Color Status Signals When to Intervene

Cleveland Clinic Children’s implemented an automated color-coded system to escalate timely care to prevent patient deterioration

SAVES screenshot

At Cleveland Clinic Children’s, Blue’s Clues is more than a popular children’s television series.


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“For us, ‘blue’ is a clue to pause,” says Amrit Gill, MD. “That’s a signal for our caregivers to look for clues that might lead to a patient’s rapid decline.”

As a pediatric hospitalist and Cleveland Clinic’s Associate Chief Safety Officer, Dr. Gill knows that earlier detection of deteriorating health leads to quicker intervention and better patient outcomes.

Considering that 10% of hospitalized pediatric deaths are preventable, clinicians rely on patient monitoring tools to detect declining health.

Pediatric early warning systems (PEWS) did just that — alert caregivers to early signs of patients’ clinical deterioration prompting timely interventions. Nurses completed this manual scoring process every four hours after new vital signs were taken.

Despite using PEWS for several years, Dr. Gill, Carla Anderson, APRN-CNS, and Jane Hartman, APRN-CNP, knew there were limitations.

Ms. Anderson describes the problem: “This type of monitoring was subjective and prone to errors. Plus, there’s no visibility beyond the nurse who recorded the patient’s score. There’s no immediacy for timely interventions until it’s potentially too late.”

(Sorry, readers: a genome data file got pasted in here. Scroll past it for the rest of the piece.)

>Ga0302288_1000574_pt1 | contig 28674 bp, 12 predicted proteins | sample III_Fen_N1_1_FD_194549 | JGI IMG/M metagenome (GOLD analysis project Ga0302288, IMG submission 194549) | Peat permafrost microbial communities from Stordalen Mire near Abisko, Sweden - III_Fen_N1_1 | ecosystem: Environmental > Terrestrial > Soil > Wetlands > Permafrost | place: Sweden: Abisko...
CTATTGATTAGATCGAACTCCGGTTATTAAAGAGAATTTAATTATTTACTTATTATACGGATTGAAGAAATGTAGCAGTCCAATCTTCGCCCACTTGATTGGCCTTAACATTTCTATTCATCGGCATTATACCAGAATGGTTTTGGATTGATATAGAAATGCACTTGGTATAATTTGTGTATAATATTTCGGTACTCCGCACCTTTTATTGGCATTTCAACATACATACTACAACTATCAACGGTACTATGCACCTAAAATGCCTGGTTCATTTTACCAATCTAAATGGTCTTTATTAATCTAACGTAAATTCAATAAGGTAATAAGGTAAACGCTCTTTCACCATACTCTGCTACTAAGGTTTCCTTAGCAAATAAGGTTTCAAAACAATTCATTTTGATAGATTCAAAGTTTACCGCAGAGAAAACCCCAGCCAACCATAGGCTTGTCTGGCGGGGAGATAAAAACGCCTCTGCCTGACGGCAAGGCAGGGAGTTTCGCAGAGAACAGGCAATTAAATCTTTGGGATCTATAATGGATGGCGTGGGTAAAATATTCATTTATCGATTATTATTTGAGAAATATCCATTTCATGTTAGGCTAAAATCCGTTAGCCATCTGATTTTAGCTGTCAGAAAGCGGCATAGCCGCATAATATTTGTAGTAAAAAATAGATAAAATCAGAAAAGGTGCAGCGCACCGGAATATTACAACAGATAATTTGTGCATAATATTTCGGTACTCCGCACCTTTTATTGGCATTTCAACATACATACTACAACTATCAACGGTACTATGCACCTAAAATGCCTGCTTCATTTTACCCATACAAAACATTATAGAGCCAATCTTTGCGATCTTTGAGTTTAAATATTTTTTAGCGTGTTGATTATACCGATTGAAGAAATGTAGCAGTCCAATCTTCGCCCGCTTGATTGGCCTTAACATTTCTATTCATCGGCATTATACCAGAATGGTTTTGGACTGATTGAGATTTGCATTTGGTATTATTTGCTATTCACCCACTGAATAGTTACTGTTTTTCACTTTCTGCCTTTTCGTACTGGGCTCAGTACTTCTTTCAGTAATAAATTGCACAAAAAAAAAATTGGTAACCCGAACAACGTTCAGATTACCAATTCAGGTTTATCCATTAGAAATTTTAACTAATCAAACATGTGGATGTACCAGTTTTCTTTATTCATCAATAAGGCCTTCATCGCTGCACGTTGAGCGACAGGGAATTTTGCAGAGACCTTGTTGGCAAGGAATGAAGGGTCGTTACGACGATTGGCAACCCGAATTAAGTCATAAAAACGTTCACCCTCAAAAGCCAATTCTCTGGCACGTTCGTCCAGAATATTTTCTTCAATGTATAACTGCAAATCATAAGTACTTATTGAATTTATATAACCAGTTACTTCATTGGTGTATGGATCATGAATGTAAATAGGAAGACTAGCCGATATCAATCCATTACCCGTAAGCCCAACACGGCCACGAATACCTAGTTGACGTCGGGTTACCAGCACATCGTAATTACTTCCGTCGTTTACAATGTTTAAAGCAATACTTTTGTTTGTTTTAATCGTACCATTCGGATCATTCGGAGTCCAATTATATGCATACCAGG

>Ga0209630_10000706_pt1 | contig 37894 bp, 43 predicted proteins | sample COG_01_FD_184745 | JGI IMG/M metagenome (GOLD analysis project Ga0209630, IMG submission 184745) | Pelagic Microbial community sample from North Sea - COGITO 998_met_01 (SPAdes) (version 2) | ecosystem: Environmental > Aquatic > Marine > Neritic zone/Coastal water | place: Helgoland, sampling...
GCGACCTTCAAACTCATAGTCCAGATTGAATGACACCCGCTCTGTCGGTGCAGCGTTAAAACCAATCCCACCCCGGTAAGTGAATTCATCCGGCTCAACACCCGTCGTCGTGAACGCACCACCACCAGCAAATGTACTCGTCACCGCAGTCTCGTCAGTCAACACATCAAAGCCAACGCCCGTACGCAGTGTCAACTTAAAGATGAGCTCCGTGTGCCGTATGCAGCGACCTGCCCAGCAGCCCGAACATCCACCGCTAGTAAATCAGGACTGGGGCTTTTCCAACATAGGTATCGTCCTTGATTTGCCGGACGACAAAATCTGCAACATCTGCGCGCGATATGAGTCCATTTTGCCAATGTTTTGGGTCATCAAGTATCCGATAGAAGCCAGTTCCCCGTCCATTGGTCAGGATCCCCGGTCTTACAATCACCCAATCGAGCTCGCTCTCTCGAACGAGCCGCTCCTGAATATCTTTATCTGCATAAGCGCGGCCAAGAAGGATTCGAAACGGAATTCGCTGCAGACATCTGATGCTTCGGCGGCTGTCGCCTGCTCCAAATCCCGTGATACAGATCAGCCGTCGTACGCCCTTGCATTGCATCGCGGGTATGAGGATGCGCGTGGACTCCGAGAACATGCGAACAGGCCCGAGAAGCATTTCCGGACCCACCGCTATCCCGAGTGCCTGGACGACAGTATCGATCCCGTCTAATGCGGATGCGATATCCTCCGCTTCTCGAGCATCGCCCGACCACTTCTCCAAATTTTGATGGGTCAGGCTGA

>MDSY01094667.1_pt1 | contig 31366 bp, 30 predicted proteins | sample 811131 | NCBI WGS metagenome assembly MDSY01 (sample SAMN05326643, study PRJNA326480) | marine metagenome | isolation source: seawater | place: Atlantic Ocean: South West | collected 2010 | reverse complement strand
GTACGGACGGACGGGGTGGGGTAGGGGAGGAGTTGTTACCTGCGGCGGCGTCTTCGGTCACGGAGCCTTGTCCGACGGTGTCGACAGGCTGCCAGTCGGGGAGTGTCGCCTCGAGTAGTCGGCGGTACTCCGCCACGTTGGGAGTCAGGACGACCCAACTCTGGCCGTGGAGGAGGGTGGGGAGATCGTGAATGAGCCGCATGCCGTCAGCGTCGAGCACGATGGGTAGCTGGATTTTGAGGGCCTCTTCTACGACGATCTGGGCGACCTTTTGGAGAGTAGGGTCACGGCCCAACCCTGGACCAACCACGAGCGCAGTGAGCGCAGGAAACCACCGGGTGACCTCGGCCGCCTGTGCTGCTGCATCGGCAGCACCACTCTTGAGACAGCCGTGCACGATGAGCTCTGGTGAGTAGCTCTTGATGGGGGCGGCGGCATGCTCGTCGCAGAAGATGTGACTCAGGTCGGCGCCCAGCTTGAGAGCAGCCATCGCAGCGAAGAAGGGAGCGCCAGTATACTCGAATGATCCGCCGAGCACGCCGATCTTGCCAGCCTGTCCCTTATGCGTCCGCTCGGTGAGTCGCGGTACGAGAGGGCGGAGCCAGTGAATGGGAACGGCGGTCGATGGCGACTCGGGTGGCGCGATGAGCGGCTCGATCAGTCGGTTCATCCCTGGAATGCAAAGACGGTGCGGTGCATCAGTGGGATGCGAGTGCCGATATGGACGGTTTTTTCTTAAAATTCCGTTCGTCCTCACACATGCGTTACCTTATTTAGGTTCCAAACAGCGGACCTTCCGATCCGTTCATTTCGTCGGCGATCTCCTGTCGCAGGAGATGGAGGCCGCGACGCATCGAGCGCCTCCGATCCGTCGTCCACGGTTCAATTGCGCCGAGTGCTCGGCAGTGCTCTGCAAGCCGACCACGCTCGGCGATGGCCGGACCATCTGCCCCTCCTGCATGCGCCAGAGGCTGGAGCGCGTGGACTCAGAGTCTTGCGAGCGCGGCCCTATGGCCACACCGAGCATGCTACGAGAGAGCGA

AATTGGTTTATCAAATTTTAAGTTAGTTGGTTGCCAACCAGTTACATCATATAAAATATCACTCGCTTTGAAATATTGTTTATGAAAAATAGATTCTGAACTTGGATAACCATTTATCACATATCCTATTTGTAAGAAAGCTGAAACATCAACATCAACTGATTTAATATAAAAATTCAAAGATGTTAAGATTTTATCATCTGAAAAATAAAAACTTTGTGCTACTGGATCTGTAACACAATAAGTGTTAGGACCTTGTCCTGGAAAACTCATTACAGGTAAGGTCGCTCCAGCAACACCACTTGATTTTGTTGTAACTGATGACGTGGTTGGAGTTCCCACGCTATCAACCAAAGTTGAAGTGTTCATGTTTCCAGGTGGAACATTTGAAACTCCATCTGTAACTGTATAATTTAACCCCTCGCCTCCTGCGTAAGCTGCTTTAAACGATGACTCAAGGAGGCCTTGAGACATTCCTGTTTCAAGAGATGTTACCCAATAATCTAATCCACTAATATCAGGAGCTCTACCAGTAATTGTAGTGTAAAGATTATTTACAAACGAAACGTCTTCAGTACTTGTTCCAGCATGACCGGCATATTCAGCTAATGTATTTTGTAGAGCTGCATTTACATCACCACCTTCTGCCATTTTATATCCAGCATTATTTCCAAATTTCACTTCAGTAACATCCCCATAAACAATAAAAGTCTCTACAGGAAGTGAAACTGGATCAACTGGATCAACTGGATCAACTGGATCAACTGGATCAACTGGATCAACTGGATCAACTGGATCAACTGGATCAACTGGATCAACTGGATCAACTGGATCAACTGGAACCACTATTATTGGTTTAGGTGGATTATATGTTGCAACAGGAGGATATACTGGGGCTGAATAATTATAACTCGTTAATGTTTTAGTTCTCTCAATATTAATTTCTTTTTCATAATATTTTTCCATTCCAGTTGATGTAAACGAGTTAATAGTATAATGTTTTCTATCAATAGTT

Ms. Hartman adds, “We know that patients don’t suddenly deteriorate, but it was often the case that we recognized it all of the sudden. We knew there had to be a better way to care for these vulnerable patients.”

Pushing past PEWS

To move past these limitations, the team reviewed research, worked with the Children’s Hospitals’ Solutions for Patient Safety* network and considered existing scoring tools. Among their findings was Cleveland Clinic’s automated adult scoring tool, Vital Scout™.

“Vital Scout™ is a very sophisticated tool with proven outcomes, but our patients required a more precise scoring system,” says Dr. Gill. “We also wanted an extra layer of protection by engaging caregivers earlier in the process.”

This reality led them to clinical systems analyst Kris Kormos.


“Our pediatric caregivers needed more than PEWS,” says Mr. Kormos. “The goal was an automated tool that would signal a patient’s potential risk and immediately bring someone to the patient’s bedside to check on their status.”

Similar to Vital Scout™, the pediatric tool — Situational Awareness Virtual Electronic Scout (SAVES) — is an embedded system within the electronic health record (EHR) that translates designated vital sign values into a color-coded risk stratification score.

Using the existing technology, Mr. Kormos applied logic and rules to generate visual cues that increased situational awareness.

Dr. Gill describes situational awareness as the ability to use objective criteria, a “gut feeling” and critical thinking to recognize the current state as well as anticipate and mitigate risks.

“Honing these skills strengthened our communication and accountability.” Dr. Gill adds, “No matter the role, we have a shared commitment and responsibility to recognize and respond to changing circumstances.”